Political scientists have increasingly begun to study how citizen characteristics shape whether—and how—they interact with the police. Less is known about how officer characteristics shape these interactions. In this article, we examine how one officer characteristic—officer sex—shapes the nature of police-initiated contact with citizens. Drawing on literature from multiple fields, we develop and test a set of competing expectations. Using over four million traffic stops made by the Florida State Highway Patrol and Charlotte (North Carolina) Police Department, we find that female officers are less likely to search drivers than men on the force. Despite these lower search rates, when female officers do conduct a search, they are more likely to find contraband and they confiscate the same net amount of contraband as male officers. These results indicate that female officers are able to minimize the number of negative interactions with citizens without losses in effectiveness.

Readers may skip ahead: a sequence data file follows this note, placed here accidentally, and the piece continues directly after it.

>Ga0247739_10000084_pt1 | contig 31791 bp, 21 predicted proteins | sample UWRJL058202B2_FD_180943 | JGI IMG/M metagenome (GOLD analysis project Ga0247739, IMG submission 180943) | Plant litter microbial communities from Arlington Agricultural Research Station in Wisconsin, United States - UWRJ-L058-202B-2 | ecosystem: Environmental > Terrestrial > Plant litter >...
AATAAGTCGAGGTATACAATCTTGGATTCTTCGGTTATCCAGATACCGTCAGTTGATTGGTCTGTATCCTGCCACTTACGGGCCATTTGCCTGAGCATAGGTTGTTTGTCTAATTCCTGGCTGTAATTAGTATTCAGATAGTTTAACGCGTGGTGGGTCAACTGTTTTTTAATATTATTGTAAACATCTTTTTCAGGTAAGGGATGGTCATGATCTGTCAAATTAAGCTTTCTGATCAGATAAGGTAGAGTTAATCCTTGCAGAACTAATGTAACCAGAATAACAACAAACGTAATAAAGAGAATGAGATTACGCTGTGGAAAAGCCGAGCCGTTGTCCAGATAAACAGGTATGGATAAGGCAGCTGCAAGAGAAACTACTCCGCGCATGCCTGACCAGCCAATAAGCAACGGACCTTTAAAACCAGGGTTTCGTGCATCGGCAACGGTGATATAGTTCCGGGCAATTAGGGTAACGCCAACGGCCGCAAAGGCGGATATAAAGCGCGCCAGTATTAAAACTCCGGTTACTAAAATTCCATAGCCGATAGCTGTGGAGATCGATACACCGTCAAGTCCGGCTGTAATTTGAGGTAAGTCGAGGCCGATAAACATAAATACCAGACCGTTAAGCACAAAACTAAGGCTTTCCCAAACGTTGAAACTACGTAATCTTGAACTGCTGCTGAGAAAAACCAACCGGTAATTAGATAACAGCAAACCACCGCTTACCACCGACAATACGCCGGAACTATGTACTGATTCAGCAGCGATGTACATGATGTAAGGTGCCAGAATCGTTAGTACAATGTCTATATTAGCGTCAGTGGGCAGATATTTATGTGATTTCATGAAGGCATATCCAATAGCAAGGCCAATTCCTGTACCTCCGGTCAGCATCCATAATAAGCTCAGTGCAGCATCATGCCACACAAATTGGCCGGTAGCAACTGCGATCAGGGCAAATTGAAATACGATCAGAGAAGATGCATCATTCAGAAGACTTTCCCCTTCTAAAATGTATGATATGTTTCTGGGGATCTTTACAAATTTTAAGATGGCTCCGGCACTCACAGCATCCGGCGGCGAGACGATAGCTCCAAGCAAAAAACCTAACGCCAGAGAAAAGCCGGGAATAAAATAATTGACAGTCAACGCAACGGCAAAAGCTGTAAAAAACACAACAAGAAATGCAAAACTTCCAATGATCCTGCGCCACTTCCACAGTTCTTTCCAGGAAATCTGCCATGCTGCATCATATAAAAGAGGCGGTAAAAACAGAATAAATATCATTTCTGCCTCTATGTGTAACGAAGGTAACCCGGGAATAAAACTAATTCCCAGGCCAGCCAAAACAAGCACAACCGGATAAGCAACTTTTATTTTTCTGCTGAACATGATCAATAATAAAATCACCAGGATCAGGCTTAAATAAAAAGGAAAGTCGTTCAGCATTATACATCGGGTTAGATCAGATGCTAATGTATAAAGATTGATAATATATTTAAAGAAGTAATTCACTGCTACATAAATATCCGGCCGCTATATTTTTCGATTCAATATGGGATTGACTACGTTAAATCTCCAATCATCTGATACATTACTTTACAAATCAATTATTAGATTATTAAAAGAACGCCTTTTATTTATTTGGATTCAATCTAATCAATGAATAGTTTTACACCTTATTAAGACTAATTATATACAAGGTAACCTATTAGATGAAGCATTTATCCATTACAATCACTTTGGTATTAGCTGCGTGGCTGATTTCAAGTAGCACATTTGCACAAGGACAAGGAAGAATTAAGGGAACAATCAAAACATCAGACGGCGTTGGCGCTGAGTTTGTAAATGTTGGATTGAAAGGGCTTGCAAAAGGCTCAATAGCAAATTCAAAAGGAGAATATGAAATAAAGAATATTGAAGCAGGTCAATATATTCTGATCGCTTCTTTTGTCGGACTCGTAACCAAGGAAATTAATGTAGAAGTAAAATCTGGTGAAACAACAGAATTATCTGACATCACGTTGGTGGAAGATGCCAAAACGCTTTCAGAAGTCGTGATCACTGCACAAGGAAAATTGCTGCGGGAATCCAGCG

Shoub, K., Stauffer, K. E., & Song, M. (2021). Do Female Officers Police Differently? Evidence from Traffic Stops. American Journal of Political Science, 65(3), 755–769. https://doi.org/10.1111/ajps.12618